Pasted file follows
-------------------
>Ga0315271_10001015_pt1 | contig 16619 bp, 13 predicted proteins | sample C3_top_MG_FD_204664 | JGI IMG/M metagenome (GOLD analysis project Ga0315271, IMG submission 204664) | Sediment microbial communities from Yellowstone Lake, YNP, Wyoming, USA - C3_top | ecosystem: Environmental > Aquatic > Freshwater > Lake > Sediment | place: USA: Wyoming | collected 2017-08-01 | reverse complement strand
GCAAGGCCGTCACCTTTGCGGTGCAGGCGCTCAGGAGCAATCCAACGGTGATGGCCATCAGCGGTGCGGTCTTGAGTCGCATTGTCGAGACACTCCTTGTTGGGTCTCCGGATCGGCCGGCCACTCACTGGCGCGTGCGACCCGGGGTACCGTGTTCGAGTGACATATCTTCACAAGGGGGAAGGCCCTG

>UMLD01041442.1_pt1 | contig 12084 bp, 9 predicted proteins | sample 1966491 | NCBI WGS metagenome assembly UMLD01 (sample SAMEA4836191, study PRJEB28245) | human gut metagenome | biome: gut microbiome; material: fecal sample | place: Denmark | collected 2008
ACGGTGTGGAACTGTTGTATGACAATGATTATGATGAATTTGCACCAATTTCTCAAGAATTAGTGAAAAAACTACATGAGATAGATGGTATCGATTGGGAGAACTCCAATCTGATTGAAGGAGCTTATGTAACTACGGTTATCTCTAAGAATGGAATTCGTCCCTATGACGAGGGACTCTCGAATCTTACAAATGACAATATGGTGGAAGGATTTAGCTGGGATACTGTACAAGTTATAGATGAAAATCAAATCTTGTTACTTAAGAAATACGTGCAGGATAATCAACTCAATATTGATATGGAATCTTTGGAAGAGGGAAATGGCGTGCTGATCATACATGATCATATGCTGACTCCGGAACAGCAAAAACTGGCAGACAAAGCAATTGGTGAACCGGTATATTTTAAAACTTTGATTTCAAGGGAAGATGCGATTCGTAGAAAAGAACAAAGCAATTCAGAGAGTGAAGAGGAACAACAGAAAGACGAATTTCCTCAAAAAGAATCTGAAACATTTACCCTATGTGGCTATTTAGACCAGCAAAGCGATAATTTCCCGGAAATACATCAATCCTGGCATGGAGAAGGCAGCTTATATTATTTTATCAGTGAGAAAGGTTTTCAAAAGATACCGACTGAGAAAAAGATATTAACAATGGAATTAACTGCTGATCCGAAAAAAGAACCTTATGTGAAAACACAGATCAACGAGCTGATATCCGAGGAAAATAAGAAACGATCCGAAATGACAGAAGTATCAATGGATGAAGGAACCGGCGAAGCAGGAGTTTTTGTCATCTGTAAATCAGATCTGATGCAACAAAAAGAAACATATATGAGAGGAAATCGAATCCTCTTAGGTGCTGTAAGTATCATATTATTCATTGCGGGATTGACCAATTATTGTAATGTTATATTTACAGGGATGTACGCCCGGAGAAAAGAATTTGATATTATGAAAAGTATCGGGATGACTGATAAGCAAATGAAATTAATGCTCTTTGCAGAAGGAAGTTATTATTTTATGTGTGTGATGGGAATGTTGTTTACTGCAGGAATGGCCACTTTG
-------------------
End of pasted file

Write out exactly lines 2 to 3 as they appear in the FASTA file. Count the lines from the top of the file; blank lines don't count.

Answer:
GCAAGGCCGTCACCTTTGCGGTGCAGGCGCTCAGGAGCAATCCAACGGTGATGGCCATCAGCGGTGCGGTCTTGAGTCGCATTGTCGAGACACTCCTTGTTGGGTCTCCGGATCGGCCGGCCACTCACTGGCGCGTGCGACCCGGGGTACCGTGTTCGAGTGACATATCTTCACAAGGGGGAAGGCCCTG

>UMLD01041442.1_pt1 | contig 12084 bp, 9 predicted proteins | sample 1966491 | NCBI WGS metagenome assembly UMLD01 (sample SAMEA4836191, study PRJEB28245) | human gut metagenome | biome: gut microbiome; material: fecal sample | place: Denmark | collected 2008